The Hearst Corporation's 46-storey headquarters office tower was 'topped out' on 11th February in the presence of the Governor of New York State, George E Pataki and New York City Mayor, Michael R Bloomberg. Signifying the placement of the highest steel beam, the structure now rises to its full 597 feet above the existing six-storey Art Deco building. Scheduled for completion in 2006, the tower establishes a creative dialogue between old and new. The new building will provide almost a million square feet of space, enabling one of America's largest publishing companies to consolidate its entire New York City staff in one location and resonating with founder William Randolph Hearst's original vision of a vibrant media hub at Columbus Circle.
The Hearst Corporation's drive to create an improved workplace is articulated by the building's light-filled, environmentally progressive status. Designed to consume significantly less energy than a conventional New York office building, and naturally ventilated for up to 75% of the year, the Hearst Tower is set to become the first commercial office building in New York City to achieve a 'Gold Rating' under the US Green Buildings Council's Leadership in Energy and Environmental Design (LEED) Program.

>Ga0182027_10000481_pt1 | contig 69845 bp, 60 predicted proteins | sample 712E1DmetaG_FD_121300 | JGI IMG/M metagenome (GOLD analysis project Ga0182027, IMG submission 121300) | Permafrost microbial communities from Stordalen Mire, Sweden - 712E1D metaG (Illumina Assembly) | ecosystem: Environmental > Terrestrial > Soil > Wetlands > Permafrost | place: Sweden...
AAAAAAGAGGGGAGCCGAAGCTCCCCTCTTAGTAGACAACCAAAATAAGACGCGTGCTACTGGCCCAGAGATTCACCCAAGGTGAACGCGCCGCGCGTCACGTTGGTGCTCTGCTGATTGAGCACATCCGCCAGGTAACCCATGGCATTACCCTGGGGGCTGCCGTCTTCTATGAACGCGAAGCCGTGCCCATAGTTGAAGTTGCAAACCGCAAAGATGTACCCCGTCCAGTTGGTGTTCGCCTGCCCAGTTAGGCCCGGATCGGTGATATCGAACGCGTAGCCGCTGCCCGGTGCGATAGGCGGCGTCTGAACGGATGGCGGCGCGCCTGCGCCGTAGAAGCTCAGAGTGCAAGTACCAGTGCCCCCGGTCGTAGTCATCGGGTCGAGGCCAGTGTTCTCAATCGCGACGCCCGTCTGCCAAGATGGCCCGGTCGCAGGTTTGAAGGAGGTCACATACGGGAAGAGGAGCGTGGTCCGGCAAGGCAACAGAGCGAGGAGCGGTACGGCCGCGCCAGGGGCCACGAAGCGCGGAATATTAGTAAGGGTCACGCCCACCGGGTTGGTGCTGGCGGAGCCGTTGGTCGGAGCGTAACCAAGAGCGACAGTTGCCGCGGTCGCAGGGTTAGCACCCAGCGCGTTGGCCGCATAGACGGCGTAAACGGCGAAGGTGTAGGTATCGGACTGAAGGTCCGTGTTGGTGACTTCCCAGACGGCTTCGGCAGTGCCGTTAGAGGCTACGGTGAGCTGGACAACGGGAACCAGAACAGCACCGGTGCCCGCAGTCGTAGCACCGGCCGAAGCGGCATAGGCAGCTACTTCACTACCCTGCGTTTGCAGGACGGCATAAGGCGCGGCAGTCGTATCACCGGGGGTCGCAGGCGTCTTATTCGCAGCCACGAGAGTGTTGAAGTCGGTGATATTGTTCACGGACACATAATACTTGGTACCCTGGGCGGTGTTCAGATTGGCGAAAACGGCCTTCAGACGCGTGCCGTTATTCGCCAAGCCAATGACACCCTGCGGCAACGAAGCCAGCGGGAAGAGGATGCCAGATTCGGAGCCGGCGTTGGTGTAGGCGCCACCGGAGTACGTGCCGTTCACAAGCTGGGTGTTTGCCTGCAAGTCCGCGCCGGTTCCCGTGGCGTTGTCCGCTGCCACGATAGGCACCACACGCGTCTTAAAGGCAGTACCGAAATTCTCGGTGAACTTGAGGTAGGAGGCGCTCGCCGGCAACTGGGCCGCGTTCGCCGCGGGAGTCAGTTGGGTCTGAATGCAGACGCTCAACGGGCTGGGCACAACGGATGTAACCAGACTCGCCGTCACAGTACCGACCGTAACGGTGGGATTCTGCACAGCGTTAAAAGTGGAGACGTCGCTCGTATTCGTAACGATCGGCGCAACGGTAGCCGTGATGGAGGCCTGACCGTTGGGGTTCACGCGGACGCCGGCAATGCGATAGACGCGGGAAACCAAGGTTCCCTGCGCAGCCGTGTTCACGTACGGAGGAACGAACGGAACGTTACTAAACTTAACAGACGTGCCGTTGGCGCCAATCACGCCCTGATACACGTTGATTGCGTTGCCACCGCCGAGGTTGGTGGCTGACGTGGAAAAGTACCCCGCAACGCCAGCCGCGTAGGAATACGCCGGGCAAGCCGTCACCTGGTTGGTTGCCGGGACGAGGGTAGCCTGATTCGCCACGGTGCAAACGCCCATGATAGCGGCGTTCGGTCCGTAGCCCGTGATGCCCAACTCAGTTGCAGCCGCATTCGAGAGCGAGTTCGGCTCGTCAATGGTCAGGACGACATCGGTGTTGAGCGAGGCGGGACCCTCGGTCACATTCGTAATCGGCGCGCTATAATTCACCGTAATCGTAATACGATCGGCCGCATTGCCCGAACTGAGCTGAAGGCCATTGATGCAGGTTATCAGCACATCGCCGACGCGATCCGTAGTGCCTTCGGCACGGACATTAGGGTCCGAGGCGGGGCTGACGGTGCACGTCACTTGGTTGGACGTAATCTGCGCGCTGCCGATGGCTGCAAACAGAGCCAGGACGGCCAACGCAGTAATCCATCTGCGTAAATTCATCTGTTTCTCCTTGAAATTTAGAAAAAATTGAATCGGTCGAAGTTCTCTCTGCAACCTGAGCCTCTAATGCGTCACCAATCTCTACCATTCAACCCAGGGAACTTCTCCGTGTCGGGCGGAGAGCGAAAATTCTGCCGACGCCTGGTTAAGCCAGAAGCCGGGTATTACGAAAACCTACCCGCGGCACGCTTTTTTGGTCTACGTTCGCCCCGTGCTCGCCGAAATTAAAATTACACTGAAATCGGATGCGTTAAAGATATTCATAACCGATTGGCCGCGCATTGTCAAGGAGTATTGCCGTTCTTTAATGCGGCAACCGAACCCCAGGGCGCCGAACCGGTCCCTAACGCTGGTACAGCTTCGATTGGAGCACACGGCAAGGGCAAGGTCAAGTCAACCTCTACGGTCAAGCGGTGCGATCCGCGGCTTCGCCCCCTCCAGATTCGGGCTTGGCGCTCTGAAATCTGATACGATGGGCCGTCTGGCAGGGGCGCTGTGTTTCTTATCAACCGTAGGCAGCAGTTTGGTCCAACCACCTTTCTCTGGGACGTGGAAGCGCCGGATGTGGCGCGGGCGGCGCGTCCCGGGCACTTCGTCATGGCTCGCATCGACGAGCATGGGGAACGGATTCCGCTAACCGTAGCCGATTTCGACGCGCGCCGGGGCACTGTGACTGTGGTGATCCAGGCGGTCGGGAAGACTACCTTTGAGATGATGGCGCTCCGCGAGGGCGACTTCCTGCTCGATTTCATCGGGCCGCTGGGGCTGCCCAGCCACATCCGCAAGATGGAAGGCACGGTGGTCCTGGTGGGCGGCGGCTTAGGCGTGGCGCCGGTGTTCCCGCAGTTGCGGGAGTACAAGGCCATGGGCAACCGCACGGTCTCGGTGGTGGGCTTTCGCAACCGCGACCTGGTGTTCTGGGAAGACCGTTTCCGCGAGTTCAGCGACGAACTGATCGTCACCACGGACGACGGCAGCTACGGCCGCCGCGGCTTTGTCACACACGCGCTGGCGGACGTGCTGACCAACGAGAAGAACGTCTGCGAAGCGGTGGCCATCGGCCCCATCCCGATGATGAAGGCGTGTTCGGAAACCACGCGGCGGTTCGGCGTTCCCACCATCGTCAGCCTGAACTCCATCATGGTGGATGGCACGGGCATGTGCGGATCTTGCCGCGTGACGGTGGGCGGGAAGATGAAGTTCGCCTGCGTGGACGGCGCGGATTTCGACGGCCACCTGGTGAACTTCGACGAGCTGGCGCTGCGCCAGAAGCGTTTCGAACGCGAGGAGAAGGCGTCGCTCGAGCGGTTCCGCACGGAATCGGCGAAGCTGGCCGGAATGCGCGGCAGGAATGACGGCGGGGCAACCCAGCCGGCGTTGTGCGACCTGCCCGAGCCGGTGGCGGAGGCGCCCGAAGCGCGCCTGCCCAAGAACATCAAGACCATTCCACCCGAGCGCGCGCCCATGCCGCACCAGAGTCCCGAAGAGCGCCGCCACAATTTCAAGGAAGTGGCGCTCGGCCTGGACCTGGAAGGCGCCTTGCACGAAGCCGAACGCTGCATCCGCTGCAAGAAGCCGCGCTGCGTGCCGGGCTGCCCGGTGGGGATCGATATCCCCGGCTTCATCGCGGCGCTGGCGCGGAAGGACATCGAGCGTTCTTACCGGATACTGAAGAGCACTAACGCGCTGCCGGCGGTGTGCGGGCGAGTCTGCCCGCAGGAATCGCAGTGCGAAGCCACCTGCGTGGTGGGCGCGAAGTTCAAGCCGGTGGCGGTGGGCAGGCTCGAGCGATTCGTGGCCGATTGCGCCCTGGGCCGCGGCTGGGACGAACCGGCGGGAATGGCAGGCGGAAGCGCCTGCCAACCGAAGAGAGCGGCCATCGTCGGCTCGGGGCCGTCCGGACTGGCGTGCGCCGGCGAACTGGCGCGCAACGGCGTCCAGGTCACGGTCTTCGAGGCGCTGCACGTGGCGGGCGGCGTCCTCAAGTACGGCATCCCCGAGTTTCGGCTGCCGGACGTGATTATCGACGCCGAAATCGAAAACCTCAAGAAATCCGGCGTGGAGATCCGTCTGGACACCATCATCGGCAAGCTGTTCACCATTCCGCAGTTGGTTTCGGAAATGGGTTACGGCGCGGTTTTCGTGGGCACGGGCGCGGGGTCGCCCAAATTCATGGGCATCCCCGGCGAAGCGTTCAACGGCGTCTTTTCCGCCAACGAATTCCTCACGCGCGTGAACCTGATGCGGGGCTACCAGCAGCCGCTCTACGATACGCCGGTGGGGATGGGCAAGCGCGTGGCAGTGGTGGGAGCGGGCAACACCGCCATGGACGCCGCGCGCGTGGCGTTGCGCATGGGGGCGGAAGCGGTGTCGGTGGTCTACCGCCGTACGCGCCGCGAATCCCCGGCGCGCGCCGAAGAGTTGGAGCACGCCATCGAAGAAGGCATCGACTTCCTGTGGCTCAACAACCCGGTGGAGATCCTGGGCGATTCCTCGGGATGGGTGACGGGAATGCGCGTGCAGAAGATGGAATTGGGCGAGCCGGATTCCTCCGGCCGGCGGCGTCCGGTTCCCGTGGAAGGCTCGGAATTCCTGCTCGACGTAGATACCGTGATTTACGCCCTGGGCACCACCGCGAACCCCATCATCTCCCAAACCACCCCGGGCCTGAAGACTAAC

The main spatial event is the vast internal plaza - an 'urban room' - that occupies the entire floor plate within the shell of the historic base. Functioning like a bustling town square, this dramatic space provides access to all parts of the building. It incorporates the elevator lobby, the Hearst cafeteria and auditorium and mezzanine levels for meetings and special functions. Linked on the outside by a transparent skirt of glass, which floods the spaces below with natural light, there is the impression of the tower floating weightlessly above the base.
Unlike a conventionally framed structure, the tower has a triangulated form. This is not only a highly efficient solution, using 21% less steel than a traditionally framed building, it is also structurally more resilient; and of the 10,480 tonnes of steel used for the structure, 90% is recycled material. With its corners peeled back between the diagonals, the structure has the effect of emphasising the tower's vertical proportions and creating a distinctive facetted silhouette on the skyline.
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